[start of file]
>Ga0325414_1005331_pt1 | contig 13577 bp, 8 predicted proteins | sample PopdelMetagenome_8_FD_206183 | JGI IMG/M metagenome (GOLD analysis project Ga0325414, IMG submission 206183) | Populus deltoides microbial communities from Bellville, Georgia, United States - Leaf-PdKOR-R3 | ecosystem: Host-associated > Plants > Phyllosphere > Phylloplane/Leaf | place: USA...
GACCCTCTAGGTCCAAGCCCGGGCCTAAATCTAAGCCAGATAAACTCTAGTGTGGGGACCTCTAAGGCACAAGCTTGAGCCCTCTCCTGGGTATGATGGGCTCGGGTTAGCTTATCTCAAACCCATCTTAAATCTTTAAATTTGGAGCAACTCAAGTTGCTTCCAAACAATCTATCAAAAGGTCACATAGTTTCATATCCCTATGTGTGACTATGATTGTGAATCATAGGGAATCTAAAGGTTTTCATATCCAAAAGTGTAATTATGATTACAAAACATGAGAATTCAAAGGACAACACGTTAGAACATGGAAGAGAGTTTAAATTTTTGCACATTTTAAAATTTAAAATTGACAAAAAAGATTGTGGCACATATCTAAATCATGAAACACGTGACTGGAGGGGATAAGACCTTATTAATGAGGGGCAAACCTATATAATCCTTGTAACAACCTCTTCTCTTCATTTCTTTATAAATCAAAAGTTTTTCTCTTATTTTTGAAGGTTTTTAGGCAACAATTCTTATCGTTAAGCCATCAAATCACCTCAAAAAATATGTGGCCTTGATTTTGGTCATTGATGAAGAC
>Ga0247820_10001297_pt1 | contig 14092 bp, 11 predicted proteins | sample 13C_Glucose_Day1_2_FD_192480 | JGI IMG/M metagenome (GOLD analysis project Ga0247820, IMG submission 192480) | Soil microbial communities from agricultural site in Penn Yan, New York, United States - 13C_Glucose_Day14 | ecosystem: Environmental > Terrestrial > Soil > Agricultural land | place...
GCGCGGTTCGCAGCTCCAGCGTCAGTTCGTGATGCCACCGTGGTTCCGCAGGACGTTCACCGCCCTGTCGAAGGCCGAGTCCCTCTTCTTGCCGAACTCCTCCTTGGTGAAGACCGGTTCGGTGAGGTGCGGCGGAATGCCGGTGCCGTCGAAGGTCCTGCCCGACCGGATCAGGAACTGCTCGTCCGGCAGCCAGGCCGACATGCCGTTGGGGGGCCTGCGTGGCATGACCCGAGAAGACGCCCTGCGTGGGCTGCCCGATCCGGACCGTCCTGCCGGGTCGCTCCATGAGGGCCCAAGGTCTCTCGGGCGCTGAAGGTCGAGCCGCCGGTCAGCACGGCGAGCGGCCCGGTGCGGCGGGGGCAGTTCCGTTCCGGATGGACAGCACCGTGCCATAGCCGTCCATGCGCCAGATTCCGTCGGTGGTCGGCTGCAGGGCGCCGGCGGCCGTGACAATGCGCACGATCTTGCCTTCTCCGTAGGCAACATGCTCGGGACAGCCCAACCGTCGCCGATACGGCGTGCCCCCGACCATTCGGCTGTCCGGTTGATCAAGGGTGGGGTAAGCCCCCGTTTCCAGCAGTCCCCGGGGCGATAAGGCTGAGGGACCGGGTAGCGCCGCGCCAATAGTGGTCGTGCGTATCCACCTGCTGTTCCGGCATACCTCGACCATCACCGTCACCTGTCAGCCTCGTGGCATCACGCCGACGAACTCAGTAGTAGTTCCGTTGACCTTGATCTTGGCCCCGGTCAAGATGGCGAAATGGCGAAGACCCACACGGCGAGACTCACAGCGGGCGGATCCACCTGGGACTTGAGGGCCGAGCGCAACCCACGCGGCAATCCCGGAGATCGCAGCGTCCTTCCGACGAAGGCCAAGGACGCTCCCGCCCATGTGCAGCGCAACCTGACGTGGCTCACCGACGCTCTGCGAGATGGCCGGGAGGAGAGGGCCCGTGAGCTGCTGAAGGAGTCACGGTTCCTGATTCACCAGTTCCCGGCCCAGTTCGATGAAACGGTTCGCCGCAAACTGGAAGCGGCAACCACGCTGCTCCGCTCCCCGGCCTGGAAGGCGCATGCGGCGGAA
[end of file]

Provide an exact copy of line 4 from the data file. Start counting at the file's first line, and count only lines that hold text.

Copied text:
GCGCGGTTCGCAGCTCCAGCGTCAGTTCGTGATGCCACCGTGGTTCCGCAGGACGTTCACCGCCCTGTCGAAGGCCGAGTCCCTCTTCTTGCCGAACTCCTCCTTGGTGAAGACCGGTTCGGTGAGGTGCGGCGGAATGCCGGTGCCGTCGAAGGTCCTGCCCGACCGGATCAGGAACTGCTCGTCCGGCAGCCAGGCCGACATGCCGTTGGGGGGCCTGCGTGGCATGACCCGAGAAGACGCCCTGCGTGGGCTGCCCGATCCGGACCGTCCTGCCGGGTCGCTCCATGAGGGCCCAAGGTCTCTCGGGCGCTGAAGGTCGAGCCGCCGGTCAGCACGGCGAGCGGCCCGGTGCGGCGGGGGCAGTTCCGTTCCGGATGGACAGCACCGTGCCATAGCCGTCCATGCGCCAGATTCCGTCGGTGGTCGGCTGCAGGGCGCCGGCGGCCGTGACAATGCGCACGATCTTGCCTTCTCCGTAGGCAACATGCTCGGGACAGCCCAACCGTCGCCGATACGGCGTGCCCCCGACCATTCGGCTGTCCGGTTGATCAAGGGTGGGGTAAGCCCCCGTTTCCAGCAGTCCCCGGGGCGATAAGGCTGAGGGACCGGGTAGCGCCGCGCCAATAGTGGTCGTGCGTATCCACCTGCTGTTCCGGCATACCTCGACCATCACCGTCACCTGTCAGCCTCGTGGCATCACGCCGACGAACTCAGTAGTAGTTCCGTTGACCTTGATCTTGGCCCCGGTCAAGATGGCGAAATGGCGAAGACCCACACGGCGAGACTCACAGCGGGCGGATCCACCTGGGACTTGAGGGCCGAGCGCAACCCACGCGGCAATCCCGGAGATCGCAGCGTCCTTCCGACGAAGGCCAAGGACGCTCCCGCCCATGTGCAGCGCAACCTGACGTGGCTCACCGACGCTCTGCGAGATGGCCGGGAGGAGAGGGCCCGTGAGCTGCTGAAGGAGTCACGGTTCCTGATTCACCAGTTCCCGGCCCAGTTCGATGAAACGGTTCGCCGCAAACTGGAAGCGGCAACCACGCTGCTCCGCTCCCCGGCCTGGAAGGCGCATGCGGCGGAA